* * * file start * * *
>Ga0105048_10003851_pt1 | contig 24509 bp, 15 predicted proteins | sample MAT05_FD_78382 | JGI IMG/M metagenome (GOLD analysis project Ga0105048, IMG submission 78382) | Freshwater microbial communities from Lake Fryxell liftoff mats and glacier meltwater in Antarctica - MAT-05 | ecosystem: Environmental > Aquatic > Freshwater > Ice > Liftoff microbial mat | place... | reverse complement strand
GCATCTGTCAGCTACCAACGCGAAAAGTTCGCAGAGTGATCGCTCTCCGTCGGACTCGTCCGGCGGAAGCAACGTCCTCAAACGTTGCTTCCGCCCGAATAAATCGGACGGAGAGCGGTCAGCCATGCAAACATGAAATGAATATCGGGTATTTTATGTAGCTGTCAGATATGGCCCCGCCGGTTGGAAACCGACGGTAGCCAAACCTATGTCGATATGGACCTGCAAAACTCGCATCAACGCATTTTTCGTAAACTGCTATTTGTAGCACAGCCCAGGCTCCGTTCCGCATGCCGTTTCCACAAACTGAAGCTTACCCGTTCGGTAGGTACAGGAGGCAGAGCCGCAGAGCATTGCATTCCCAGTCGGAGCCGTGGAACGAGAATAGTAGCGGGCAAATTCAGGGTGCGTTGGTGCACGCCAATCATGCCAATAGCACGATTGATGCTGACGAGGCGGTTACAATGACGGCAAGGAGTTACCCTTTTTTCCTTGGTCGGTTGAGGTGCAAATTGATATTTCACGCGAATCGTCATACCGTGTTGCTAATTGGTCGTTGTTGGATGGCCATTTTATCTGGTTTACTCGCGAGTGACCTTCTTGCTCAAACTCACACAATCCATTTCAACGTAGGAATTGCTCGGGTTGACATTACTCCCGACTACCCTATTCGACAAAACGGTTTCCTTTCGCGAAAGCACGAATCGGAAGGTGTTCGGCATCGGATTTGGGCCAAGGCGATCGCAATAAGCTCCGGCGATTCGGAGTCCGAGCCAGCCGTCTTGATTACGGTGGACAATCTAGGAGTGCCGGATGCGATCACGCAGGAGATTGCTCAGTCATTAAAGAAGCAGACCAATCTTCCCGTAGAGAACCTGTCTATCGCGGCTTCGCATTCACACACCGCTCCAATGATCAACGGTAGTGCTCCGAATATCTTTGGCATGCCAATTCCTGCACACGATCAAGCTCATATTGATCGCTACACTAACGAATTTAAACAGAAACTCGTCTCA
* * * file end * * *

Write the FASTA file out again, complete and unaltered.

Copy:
>Ga0105048_10003851_pt1 | contig 24509 bp, 15 predicted proteins | sample MAT05_FD_78382 | JGI IMG/M metagenome (GOLD analysis project Ga0105048, IMG submission 78382) | Freshwater microbial communities from Lake Fryxell liftoff mats and glacier meltwater in Antarctica - MAT-05 | ecosystem: Environmental > Aquatic > Freshwater > Ice > Liftoff microbial mat | place... | reverse complement strand
GCATCTGTCAGCTACCAACGCGAAAAGTTCGCAGAGTGATCGCTCTCCGTCGGACTCGTCCGGCGGAAGCAACGTCCTCAAACGTTGCTTCCGCCCGAATAAATCGGACGGAGAGCGGTCAGCCATGCAAACATGAAATGAATATCGGGTATTTTATGTAGCTGTCAGATATGGCCCCGCCGGTTGGAAACCGACGGTAGCCAAACCTATGTCGATATGGACCTGCAAAACTCGCATCAACGCATTTTTCGTAAACTGCTATTTGTAGCACAGCCCAGGCTCCGTTCCGCATGCCGTTTCCACAAACTGAAGCTTACCCGTTCGGTAGGTACAGGAGGCAGAGCCGCAGAGCATTGCATTCCCAGTCGGAGCCGTGGAACGAGAATAGTAGCGGGCAAATTCAGGGTGCGTTGGTGCACGCCAATCATGCCAATAGCACGATTGATGCTGACGAGGCGGTTACAATGACGGCAAGGAGTTACCCTTTTTTCCTTGGTCGGTTGAGGTGCAAATTGATATTTCACGCGAATCGTCATACCGTGTTGCTAATTGGTCGTTGTTGGATGGCCATTTTATCTGGTTTACTCGCGAGTGACCTTCTTGCTCAAACTCACACAATCCATTTCAACGTAGGAATTGCTCGGGTTGACATTACTCCCGACTACCCTATTCGACAAAACGGTTTCCTTTCGCGAAAGCACGAATCGGAAGGTGTTCGGCATCGGATTTGGGCCAAGGCGATCGCAATAAGCTCCGGCGATTCGGAGTCCGAGCCAGCCGTCTTGATTACGGTGGACAATCTAGGAGTGCCGGATGCGATCACGCAGGAGATTGCTCAGTCATTAAAGAAGCAGACCAATCTTCCCGTAGAGAACCTGTCTATCGCGGCTTCGCATTCACACACCGCTCCAATGATCAACGGTAGTGCTCCGAATATCTTTGGCATGCCAATTCCTGCACACGATCAAGCTCATATTGATCGCTACACTAACGAATTTAAACAGAAACTCGTCTCA